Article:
Pick something

My groaning to-read shelf

In the bookshop I let my eyes drift over bright modern covers and serious-looking classics. I didn’t buy a book. I have books. My problem is I can’t choose one to read. Fiction. Buying a novel is a cheat—it gives the dopamine hit of a decision without requiring the commitment of following it through. I could have bought five books from five different genres that together represented something vital in me, and I would have felt excited, validated, alive even, and they all would have gone on my ever-expanding shelf at home where I wouldn’t read them. This time next week my butterfly soul would have landed somewhere else.

I met my friend Tim for dinner last week. He’s a writer, and I don’t see him enough, even though he’s nearby. As he walked with me back to the train station, I blurted out that we should start a book club, and meet up more regularly to talk about books. The next day I posted a photo of my to-read shelves on social media and tagged him in. He suggested one of three that he’d ordered. I let him choose. The final choice is, at the time of typing, undecided.

It’s a cliché to express the despair and overwhelm at the reality of all culture available all the time. I’ve said it enough myself, but I still haven’t come up with a strategy that works to get me to consistently fucking pick something. Asking Tim to choose a book is another cheat, albeit a lesser one, because at least I will read the book.

Tim said something that hit home. When he feels overwhelmed with family life, say in the summer holidays with his two young children, and he finds a sliver of free time, he gets back to the book he’s reading. That way he can, in his words, maintain a vivid inner life when his external world is at the mercy of others.

When I have ten or twenty minutes spare, I play the golf video game, or browse news online, or open social media apps on my phone, or review my film watchlist, or eat something when I’m not hungry, or make a cup of tea when I’m not thirsty. I NEVER read a book. Those other activities might help me relax, but none of them serve my soul.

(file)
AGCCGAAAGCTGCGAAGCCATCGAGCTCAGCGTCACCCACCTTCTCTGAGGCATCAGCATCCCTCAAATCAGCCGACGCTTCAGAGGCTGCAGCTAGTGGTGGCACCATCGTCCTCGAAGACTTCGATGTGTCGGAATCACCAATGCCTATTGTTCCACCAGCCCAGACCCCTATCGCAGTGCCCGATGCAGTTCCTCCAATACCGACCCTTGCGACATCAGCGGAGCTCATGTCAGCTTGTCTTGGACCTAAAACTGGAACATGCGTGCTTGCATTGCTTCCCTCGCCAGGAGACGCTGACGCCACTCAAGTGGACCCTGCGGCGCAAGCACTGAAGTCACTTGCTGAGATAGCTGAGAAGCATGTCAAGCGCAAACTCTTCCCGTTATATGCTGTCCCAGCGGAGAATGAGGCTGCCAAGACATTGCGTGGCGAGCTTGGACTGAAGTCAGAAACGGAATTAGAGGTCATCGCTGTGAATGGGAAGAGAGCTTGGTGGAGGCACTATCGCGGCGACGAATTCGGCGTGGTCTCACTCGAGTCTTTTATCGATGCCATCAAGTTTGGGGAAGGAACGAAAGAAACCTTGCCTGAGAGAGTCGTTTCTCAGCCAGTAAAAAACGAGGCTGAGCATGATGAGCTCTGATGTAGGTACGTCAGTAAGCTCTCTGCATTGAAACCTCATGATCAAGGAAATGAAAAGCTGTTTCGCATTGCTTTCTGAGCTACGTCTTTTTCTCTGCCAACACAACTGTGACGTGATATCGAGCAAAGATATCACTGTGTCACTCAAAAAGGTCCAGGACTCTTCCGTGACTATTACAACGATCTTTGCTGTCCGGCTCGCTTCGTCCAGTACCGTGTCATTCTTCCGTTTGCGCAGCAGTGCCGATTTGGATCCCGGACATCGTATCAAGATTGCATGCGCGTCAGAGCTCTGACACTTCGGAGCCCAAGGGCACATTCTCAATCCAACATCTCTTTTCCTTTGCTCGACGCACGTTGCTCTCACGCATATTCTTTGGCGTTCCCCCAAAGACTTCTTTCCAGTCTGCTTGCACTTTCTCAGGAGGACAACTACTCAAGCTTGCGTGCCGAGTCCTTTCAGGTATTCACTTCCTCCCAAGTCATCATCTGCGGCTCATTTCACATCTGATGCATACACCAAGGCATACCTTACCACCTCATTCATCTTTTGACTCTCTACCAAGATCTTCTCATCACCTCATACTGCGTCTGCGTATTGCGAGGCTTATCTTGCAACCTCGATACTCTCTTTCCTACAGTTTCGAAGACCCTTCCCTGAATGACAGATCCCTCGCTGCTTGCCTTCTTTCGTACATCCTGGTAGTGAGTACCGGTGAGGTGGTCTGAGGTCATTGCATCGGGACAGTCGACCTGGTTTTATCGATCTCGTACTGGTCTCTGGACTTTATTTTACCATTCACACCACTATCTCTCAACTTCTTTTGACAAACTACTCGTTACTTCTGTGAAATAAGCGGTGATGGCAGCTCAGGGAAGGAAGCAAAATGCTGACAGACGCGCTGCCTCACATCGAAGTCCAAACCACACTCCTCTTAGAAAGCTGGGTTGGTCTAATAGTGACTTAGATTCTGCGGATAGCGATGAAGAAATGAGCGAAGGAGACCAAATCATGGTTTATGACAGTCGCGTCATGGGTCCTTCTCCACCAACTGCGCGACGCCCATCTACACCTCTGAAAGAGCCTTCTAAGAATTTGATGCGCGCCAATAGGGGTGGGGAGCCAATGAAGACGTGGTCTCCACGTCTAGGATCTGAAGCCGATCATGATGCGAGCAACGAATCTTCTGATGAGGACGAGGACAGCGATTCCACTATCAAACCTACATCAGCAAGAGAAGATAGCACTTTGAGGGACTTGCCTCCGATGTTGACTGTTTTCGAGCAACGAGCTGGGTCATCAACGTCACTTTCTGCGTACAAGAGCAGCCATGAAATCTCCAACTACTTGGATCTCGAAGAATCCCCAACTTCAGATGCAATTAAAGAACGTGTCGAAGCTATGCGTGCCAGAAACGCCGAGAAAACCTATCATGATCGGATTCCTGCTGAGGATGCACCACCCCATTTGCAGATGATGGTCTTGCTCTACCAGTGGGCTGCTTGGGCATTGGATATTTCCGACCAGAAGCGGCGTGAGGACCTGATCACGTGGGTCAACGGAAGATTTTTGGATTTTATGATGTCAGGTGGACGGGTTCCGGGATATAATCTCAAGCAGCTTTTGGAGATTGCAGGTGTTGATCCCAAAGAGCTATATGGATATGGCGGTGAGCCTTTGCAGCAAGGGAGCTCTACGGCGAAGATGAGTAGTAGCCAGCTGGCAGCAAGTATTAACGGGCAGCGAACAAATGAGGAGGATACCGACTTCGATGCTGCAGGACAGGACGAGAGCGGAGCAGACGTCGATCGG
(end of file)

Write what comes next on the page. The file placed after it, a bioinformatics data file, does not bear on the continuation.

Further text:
The irony is, reading is the ultimate pick up and put down pastime. I see my daughter listen (listen!) to television shows while she makes lunch or does homework. I’ve never been able to multi-task like that. Words don’t go in unless I am giving them my full attention. When I’ve given myself a film challenge, I’ve watched films in thirty minute segments, because that was all the time I had, and it wasn’t as satisfying as watching them in one go. It’s one of the reasons I don’t like television drama series. I need to watch a story in one go if possible, but I can read a book happily in several sittings.

My summer holiday is at the end of August. I’ve been planning on reading more then, when I will have more time, but that’s another cheat. Holidays are not everyday life, and if I’m not reading every week, I’m not suddenly going to start in that week.

I’m currently reading Eastmouth and Other Stories, by Alison Moore. Short stories are perfect for those fifteen minute gaps in the day, and that’s how I’m reading them. After all that reflection, I’d forgotten that I’ve already started moving towards a fresh reading habit. It’s funny what you forget.